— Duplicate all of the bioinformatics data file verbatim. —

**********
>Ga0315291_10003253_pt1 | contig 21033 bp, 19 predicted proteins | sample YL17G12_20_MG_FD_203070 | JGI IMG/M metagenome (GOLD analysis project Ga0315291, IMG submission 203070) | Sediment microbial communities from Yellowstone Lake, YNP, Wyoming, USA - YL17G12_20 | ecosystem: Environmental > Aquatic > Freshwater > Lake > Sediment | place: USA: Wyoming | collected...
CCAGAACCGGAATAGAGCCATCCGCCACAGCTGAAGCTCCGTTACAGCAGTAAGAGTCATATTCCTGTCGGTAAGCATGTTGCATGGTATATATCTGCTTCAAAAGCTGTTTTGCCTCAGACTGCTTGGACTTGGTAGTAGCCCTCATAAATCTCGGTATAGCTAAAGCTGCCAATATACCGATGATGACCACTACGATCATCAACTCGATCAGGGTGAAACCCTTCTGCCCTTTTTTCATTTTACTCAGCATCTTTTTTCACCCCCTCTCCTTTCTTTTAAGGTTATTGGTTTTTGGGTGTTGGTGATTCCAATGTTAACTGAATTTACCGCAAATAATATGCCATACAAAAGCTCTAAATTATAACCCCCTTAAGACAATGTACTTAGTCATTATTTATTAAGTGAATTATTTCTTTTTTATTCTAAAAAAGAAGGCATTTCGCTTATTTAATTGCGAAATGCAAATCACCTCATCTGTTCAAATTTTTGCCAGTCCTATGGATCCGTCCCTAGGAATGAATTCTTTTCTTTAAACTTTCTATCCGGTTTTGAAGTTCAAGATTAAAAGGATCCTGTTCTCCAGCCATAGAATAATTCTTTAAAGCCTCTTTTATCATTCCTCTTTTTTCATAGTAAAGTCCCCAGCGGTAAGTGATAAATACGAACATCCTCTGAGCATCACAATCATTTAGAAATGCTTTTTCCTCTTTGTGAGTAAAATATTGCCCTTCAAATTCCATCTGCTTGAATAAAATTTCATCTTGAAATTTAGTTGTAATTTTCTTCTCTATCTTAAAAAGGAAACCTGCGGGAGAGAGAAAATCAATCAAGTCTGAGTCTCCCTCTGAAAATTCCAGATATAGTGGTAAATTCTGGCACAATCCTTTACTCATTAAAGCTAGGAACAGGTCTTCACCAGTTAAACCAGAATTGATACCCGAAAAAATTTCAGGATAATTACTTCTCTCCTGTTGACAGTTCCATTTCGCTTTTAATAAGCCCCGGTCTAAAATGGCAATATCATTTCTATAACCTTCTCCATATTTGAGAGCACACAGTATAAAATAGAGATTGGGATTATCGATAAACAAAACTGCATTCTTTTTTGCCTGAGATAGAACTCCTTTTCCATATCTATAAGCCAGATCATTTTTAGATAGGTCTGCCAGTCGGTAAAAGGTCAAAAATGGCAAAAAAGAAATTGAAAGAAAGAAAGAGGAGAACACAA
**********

>Ga0315291_10003253_pt1 | contig 21033 bp, 19 predicted proteins | sample YL17G12_20_MG_FD_203070 | JGI IMG/M metagenome (GOLD analysis project Ga0315291, IMG submission 203070) | Sediment microbial communities from Yellowstone Lake, YNP, Wyoming, USA - YL17G12_20 | ecosystem: Environmental > Aquatic > Freshwater > Lake > Sediment | place: USA: Wyoming | collected...
CCAGAACCGGAATAGAGCCATCCGCCACAGCTGAAGCTCCGTTACAGCAGTAAGAGTCATATTCCTGTCGGTAAGCATGTTGCATGGTATATATCTGCTTCAAAAGCTGTTTTGCCTCAGACTGCTTGGACTTGGTAGTAGCCCTCATAAATCTCGGTATAGCTAAAGCTGCCAATATACCGATGATGACCACTACGATCATCAACTCGATCAGGGTGAAACCCTTCTGCCCTTTTTTCATTTTACTCAGCATCTTTTTTCACCCCCTCTCCTTTCTTTTAAGGTTATTGGTTTTTGGGTGTTGGTGATTCCAATGTTAACTGAATTTACCGCAAATAATATGCCATACAAAAGCTCTAAATTATAACCCCCTTAAGACAATGTACTTAGTCATTATTTATTAAGTGAATTATTTCTTTTTTATTCTAAAAAAGAAGGCATTTCGCTTATTTAATTGCGAAATGCAAATCACCTCATCTGTTCAAATTTTTGCCAGTCCTATGGATCCGTCCCTAGGAATGAATTCTTTTCTTTAAACTTTCTATCCGGTTTTGAAGTTCAAGATTAAAAGGATCCTGTTCTCCAGCCATAGAATAATTCTTTAAAGCCTCTTTTATCATTCCTCTTTTTTCATAGTAAAGTCCCCAGCGGTAAGTGATAAATACGAACATCCTCTGAGCATCACAATCATTTAGAAATGCTTTTTCCTCTTTGTGAGTAAAATATTGCCCTTCAAATTCCATCTGCTTGAATAAAATTTCATCTTGAAATTTAGTTGTAATTTTCTTCTCTATCTTAAAAAGGAAACCTGCGGGAGAGAGAAAATCAATCAAGTCTGAGTCTCCCTCTGAAAATTCCAGATATAGTGGTAAATTCTGGCACAATCCTTTACTCATTAAAGCTAGGAACAGGTCTTCACCAGTTAAACCAGAATTGATACCCGAAAAAATTTCAGGATAATTACTTCTCTCCTGTTGACAGTTCCATTTCGCTTTTAATAAGCCCCGGTCTAAAATGGCAATATCATTTCTATAACCTTCTCCATATTTGAGAGCACACAGTATAAAATAGAGATTGGGATTATCGATAAACAAAACTGCATTCTTTTTTGCCTGAGATAGAACTCCTTTTCCATATCTATAAGCCAGATCATTTTTAGATAGGTCTGCCAGTCGGTAAAAGGTCAAAAATGGCAAAAAAGAAATTGAAAGAAAGAAAGAGGAGAACACAA